In summary

We know that enacting legislation to restore public trust in law enforcement is an achievable goal, but it requires listening and collaboration.

By Brian Marvel, Special to CalMatters

Brian Marvel is president of the Peace Officers Research Association of California, president@porac.org.

With the legislative session in the rear-view mirror, now is the time to reflect on this year’s accomplishments to improve law enforcement in California and to acknowledge where more work needs to be done as we drive toward a new session in 2021.

While we work collectively to restore public trust in law enforcement, we know that enacting new legislation is part of that goal – and it is an achievable one, but it requires genuine listening, collaboration and a willingness to walk in each other’s shoes.

Despite losing nine weeks of this year’s legislative session due to COVID-19, multiple public safety bills were rapidly introduced following widespread calls for police reform in the wake of the death of George Floyd. 

Many of these bills were passed and sent to the governor’s desk. Together, these bills will require the Attorney General to investigate all officer involved shootings resulting in the death of unarmed individuals, include implicit and explicit bias into peace officer psychological evaluations, ban the use of the carotid restraint and help to prevent local departments from hiring officers who have a history of serious misconduct. 

We appreciate that the authors of these bills were willing to work together with public safety experts to ensure the new laws would not adversely impact officers’ ability to carry out their duties safely and effectively.  

Recognizing that public safety laws are incredibly complex and merit far greater attention than the Legislature could possibly devote before the end of a truncated session, many bill authors responsibly decided to hold back their legislation to allow greater time for vetting, research and analysis. Others simply ran out of time or were unable to demonstrate enough support to carry the day. 

We look forward to working with the Senate, Assembly and governor next session on these important issues to craft sound public safety policy rooted in research, best practices and education, as opposed to the ebbs and flows of public opinion.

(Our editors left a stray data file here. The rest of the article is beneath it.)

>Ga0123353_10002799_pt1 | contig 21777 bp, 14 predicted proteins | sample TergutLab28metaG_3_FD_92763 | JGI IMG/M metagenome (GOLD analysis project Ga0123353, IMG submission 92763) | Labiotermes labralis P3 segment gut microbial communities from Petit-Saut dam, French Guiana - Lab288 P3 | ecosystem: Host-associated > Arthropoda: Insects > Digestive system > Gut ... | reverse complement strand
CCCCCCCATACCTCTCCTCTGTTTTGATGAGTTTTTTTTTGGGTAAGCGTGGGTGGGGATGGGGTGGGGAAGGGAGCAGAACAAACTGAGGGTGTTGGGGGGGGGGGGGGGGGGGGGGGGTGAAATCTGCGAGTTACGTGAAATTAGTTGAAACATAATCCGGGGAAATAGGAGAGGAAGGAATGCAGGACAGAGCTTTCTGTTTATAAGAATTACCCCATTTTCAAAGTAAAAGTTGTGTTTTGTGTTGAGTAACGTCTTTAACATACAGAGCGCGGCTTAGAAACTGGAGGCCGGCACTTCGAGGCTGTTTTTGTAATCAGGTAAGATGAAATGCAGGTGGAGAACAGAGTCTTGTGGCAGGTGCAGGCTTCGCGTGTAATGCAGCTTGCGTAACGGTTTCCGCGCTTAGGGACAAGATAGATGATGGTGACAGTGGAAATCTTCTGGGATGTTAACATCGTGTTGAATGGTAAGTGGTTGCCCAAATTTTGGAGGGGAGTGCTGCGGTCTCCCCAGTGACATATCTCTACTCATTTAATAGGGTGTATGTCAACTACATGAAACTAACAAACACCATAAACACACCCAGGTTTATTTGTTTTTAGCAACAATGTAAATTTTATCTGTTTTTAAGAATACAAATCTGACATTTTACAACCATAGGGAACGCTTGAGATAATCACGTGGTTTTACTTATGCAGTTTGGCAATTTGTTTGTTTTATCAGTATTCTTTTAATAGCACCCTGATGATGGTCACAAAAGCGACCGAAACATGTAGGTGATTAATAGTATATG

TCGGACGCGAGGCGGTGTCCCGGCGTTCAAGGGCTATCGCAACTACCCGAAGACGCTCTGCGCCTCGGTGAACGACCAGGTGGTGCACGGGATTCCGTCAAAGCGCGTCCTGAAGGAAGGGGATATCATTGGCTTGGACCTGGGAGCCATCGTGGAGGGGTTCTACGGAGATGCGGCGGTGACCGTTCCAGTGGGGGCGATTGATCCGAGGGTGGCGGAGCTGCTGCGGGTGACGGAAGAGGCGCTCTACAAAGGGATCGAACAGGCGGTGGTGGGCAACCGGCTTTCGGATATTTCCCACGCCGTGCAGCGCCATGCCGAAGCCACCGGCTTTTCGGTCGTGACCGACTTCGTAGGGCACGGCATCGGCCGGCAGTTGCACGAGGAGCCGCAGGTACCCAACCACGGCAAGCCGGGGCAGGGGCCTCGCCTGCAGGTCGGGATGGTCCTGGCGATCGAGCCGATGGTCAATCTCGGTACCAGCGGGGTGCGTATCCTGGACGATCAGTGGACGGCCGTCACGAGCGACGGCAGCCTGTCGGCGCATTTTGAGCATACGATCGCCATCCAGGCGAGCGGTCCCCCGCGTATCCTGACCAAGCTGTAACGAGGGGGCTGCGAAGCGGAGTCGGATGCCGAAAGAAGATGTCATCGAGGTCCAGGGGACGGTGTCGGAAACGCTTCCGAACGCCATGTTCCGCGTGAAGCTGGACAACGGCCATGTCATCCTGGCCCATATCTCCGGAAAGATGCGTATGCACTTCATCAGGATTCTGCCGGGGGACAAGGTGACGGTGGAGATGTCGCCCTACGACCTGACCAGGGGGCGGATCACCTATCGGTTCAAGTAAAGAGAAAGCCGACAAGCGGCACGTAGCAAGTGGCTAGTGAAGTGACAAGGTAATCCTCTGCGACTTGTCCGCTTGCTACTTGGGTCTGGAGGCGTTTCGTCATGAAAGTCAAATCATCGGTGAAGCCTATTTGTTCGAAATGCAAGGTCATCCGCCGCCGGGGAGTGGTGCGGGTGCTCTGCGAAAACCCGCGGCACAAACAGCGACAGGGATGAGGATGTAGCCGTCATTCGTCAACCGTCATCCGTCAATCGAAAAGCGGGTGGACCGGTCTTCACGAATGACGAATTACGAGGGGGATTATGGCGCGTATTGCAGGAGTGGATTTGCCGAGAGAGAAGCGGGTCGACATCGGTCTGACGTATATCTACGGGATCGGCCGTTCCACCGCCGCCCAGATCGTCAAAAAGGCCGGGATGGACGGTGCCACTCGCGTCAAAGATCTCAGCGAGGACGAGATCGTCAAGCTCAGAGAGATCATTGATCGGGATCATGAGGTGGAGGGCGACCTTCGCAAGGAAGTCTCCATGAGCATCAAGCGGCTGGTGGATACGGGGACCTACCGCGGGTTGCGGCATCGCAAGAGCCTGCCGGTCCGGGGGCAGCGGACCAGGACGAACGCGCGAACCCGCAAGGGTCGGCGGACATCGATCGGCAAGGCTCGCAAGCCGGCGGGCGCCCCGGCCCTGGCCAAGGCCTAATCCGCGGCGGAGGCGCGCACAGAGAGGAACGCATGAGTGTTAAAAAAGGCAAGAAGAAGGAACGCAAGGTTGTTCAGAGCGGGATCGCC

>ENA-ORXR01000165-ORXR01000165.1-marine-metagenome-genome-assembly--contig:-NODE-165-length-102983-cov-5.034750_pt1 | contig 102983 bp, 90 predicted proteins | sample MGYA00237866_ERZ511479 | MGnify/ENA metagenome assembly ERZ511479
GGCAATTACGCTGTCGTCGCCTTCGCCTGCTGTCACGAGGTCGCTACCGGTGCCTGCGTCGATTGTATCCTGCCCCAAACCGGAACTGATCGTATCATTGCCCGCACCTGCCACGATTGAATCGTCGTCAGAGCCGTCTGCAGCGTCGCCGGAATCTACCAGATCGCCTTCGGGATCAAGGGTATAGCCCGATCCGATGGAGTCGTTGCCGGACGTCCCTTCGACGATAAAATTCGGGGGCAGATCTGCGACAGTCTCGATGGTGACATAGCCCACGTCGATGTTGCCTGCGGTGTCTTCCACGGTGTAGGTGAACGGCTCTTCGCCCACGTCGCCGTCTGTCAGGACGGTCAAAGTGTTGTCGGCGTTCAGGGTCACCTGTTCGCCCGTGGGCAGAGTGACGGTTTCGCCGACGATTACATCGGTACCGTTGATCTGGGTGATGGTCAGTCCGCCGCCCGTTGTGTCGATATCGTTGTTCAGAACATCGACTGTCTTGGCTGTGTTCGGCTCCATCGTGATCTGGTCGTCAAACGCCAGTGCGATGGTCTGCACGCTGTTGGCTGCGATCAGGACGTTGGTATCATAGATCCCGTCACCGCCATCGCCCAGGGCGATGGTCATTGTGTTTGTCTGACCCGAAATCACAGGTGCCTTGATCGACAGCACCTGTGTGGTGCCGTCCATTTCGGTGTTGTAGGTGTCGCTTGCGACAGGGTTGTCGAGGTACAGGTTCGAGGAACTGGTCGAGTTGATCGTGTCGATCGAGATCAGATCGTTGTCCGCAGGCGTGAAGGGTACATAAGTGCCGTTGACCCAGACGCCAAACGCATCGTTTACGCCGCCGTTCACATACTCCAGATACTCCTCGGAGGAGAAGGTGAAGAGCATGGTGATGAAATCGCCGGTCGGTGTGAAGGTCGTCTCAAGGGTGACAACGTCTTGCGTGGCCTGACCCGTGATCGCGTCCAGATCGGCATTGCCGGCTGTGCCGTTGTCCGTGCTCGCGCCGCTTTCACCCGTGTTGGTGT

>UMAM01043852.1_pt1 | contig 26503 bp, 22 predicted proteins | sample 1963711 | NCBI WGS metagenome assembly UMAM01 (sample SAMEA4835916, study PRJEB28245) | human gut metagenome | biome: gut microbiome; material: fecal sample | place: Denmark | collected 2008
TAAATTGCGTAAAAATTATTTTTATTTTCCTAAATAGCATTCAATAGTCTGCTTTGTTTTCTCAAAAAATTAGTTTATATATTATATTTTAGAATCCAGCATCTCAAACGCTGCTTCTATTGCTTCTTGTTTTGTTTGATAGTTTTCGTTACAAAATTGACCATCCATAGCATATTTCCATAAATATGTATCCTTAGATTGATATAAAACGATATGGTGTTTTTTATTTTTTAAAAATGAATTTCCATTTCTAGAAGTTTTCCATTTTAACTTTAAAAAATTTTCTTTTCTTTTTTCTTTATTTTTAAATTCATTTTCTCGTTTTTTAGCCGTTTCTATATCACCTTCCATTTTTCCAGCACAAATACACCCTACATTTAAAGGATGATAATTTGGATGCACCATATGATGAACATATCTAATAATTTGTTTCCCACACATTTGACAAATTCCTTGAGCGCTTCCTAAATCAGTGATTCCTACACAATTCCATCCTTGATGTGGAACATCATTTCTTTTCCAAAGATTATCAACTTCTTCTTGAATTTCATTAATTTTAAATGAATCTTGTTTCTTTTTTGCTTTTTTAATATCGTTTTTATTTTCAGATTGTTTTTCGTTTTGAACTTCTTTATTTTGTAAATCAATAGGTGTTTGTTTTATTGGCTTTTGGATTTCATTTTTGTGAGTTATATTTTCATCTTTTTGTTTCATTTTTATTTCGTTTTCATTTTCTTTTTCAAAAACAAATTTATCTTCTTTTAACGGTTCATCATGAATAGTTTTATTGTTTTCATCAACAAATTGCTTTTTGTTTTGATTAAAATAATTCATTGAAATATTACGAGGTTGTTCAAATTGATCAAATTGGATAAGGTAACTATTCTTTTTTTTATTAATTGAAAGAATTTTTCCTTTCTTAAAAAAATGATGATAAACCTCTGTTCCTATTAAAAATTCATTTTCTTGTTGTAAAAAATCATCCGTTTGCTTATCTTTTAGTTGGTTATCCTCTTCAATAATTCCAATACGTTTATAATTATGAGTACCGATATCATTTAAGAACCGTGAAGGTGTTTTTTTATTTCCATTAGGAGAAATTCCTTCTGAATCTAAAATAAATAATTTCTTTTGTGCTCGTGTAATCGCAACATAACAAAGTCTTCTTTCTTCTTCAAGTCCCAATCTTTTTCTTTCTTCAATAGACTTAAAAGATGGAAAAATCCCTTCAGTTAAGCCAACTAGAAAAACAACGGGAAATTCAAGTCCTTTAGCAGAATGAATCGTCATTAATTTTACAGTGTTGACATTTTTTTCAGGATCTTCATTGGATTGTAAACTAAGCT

The Peace Officers Research Association of California has put forward our recommendations for creating these policies in the comprehensive PORAC Policy Platform. The recommended policies are those that we know will improve public safety outcomes throughout the state from our more than 67 years of experience as one of the nation’s most forward-thinking and innovative law enforcement organizations.

We have made progress, but we are also facing new challenges. We cannot allow officers who demonstrate gross misconduct to continue to be members of our law enforcement profession. California’s law enforcement community supports changing the licensing protocol and establishing a fair  process that ensures we have only the best working as officers. 

When the actions of any peace officer are found to be inconsistent with the missions and goals of our profession, the Peace Officers Research Association of California supports reporting such instances to an independent certifying agency like the Peace Officers Standards and Training Commission and granting the agency the authority to suspend or revoke an officer’s license to practice law enforcement for proven misconduct. 

In addition to establishing a new licensing protocol, the Peace Officers Research Association of California supports raising the bar with higher recruitment standards and increased training for peace officers, programs that partner officers with mental health and social work professionals when interacting with at-risk members of our communities and more stringent mental health screenings for both prospective and current officers, among others. 

California law enforcement shares the desire of our elected officials and advocacy organizations to improve policing practices to better serve our communities.

What is needed now is a calm and thoughtful dialogue. To make real progress, we must seek counsel from those whose backgrounds, beliefs and experiences are different from our own. As we look ahead to 2021, the Peace Officers Research Association of California is committed to working with our state’s elected leaders to find a path forward that we can all walk together. Californians deserve nothing less.

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